Celebrated Iraqi musician Naseer Shamma plays emotive compositions in beautiful tones on the oud to major audiences across the Middle East, stirring musical reflections on human realities in US-occupied Iraq. Although Iraqi current affairs are clearly interwoven into Shamma’s sound, it is also unique musical talent that has earned Shamma a reputation as one of the world’s preeminent oud players.
As war continues to fragment Iraqi society and sectarian violence impacts daily life, Shamma’s music offers a profound acoustic reflection on the country’s agony. In addressing this tragedy, Shamma’s work contributes to contemporary Iraqi culture, a musical narrative on living history.
“Reconstructing Iraq also means rebuilding from the impacts of the war that have seriously damaged the arts,” Shamma told The Electronic Intifada. “Try to imagine that more than one million Iraqis have died now in this war, so most people actually are now focused on survival in Iraq but also we are fighting to retain our culture. Through culture now we are refusing to be silent against injustice.”
Stretching back to the first Gulf War, Shamma’s oud articulations on an Iraqi tragedy from American “smart bombs” caught ears and hearts across the Middle East. Shamma’s “Happened in al-Amiriya” is a moving musical commemoration of Iraqi civilians killed in a US bombing raid that struck an underground shelter in Baghdad’s Amiriya district, killing more than 400 Iraqi civilians in 1991.
The song begins in gorgeous tones and suddenly drifts into siren-like, mad oud strumming, a musical emulation of the US bombing raid. Shamma’s famous piece is a fascinating contemporary reference to Jimmy Hendrix’s famous rendition of the “Star-Spangled Banner” which he performed at the Woodstock festival in 1969 to protest the alarming military violence of the US war in Vietnam.
“War has a major, major impact on culture in Iraq,” explained Shamma after a performance in Montreal this fall at Festival du Monde Arabe. “It will take Iraq generations to heal from the US invasion and a major part of our national healing will happen through the continued development of Iraq’s artistic heritage.”
Beyond present-day Iraq, Shamma’s music speaks to a deep cultural history, rooted in musical traditions extending back more than 5,000 years to Mesopotamia. Indeed, the first known images of the oud were drawn in an ancient city that is today Nasiriyah, Iraq. Shamma shines today over an expansive history with ancient roots tied to the origins of human civilization.
Iraq is widely viewed as the birthplace of the oud, an instrument that has traveled across countries and continents, a cultural fixture throughout the Middle East and into Asia. Celebrated songs on resistance to colonization and oppression in the region during the past century often have been popularized on the oud.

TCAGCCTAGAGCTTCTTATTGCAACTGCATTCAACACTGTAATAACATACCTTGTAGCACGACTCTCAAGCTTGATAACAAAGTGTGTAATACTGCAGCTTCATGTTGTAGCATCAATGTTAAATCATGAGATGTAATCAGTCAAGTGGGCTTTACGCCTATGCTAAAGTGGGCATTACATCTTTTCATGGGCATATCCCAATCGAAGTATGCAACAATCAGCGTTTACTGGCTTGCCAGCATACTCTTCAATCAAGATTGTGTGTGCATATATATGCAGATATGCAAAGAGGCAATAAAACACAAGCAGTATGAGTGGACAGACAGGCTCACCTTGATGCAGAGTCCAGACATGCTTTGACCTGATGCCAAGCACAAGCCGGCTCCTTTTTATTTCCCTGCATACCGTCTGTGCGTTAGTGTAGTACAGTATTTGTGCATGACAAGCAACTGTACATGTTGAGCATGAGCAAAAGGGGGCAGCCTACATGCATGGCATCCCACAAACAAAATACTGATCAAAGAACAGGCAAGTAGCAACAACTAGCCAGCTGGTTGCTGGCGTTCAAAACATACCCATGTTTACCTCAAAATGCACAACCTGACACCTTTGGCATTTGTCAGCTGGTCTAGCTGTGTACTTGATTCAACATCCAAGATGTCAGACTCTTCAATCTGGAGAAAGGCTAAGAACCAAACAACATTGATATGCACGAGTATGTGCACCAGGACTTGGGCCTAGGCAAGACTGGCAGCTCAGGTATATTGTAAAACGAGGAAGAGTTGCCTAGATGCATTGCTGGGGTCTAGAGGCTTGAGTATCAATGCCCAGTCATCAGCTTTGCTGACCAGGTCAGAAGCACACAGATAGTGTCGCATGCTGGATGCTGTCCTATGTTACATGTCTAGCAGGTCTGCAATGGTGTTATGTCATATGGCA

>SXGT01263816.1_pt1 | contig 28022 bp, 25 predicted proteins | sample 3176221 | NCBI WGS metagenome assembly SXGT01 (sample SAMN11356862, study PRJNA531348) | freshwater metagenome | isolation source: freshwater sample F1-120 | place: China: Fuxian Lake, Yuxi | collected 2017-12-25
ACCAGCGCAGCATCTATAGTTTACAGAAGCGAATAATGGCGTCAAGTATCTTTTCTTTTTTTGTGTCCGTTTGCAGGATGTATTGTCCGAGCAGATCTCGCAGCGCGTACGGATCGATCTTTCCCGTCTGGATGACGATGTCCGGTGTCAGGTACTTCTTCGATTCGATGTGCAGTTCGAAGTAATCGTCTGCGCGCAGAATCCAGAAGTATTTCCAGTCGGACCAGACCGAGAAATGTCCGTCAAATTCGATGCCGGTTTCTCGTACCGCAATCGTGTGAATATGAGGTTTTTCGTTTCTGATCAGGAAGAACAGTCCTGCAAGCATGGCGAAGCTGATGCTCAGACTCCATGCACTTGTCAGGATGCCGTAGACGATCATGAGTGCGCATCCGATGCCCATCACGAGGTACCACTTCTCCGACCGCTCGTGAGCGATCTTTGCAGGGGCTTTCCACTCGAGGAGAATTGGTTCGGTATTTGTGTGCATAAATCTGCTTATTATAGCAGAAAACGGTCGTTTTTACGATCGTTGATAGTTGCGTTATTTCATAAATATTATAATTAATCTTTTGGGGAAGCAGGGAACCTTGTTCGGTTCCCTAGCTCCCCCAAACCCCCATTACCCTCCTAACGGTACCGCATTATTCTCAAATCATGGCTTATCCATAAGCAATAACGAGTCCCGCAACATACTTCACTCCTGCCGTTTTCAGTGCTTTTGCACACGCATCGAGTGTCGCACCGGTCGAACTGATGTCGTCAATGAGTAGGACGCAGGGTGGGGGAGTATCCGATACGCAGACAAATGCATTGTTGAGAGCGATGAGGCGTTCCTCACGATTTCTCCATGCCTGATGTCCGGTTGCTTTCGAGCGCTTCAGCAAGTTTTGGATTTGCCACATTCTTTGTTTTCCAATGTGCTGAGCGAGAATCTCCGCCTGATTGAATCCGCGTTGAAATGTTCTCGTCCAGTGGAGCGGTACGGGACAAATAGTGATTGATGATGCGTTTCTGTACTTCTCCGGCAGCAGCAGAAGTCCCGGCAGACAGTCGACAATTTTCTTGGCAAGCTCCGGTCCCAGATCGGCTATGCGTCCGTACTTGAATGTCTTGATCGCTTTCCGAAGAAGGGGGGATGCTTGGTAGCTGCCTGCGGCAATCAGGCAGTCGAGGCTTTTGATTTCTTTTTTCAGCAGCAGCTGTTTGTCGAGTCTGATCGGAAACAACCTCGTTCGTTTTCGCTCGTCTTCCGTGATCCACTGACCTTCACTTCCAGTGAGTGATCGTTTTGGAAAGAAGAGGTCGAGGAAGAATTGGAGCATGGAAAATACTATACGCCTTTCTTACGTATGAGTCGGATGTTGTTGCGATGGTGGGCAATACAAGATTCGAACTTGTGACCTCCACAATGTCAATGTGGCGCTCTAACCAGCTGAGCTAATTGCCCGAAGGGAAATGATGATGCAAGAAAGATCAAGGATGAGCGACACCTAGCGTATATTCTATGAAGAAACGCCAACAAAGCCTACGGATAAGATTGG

Take Lebanon’s oud master Marcel Khalife, whose haunting melody on Palestinian exile, “Jawaz al-Safr” (“passport”), remains a popular poetic expression on Palestine. In Egypt, popular singer Sheikh Imam spoke out for Egypt’s working poor and put oud music to the words of celebrated poet Ahmad Fouad Najm. It is upon this incredible history, interlacing the oud and popular resistance, that today Shamma builds upon.
Shamma’s role as a socially conscious Arab artist stands in contrast to cookie-cutter pop singers common today in the Middle East. As sugar-coated melodies blare on TV screens at cafes across the region, music often marketed by Saudi-based music corporations, independent and politically-rooted artists such as Shamma play an important role in maintaining that critical connection between culture and political struggles for freedom in the region.
On Palestine, Shamma has consistently spoken out as an artist.
“Actually without culture there is no life and in Palestine the [Israeli] occupation works in different ways to erase Palestinian culture,” said Shamma. “As an artist the Palestinian cause touches me, but also inspires me because the Palestinian people have retained their culture in a strong way despite the extreme pressure on Palestinian society [stemming] from the Israeli occupation.”
In expressing open support for Palestine, Shamma’s words are meaningful as they rest on years of dedicated musical development and a cultural career in the Middle East that has led to Shamma become one of the few contemporary classical artists celebrated at a popular level in the region.
It is not without political risk that Shamma speaks out for Palestine from Egypt, a country held under the political grip of President Hosni Mubarak, whose political moves in recent years illustrate unwavering political backing for successive Israeli governments. Today in Egypt public positions in solidarity with Palestine expressed by celebrated artists like Shamma, present a strong challenge for other prominent cultural figures in Egypt and the region to publicly advocate for the Palestinian cause.
Shamma is regarded as a contemporary cultural guardian over Arab musical heritage and in recent years has opened multiple music schools across the Middle East called Beit al-Oud al-Arabi or The Arab Oud House. In Cairo, students from around the world gather to learn about Shamma’s unique style at Beit al-Oud al-Arabi, while there are plans to open additional schools in Doha, Qatar and Khartoum, Sudan.
“Now we are building a new musical generation through Beit al-Oud al-Arabi,” Shamma explained. “In the youths’ eyes we see our future. We are building peace through music, maintaining our culture despite incredible violence against our people, in Baghdad and also in Gaza, sustaining our culture is also resistance.”
Stefan Christoff is a journalist and community organizer in Montreal and contributor to The Electronic Intifada and can be contacted at: christoff A T resist D O T ca.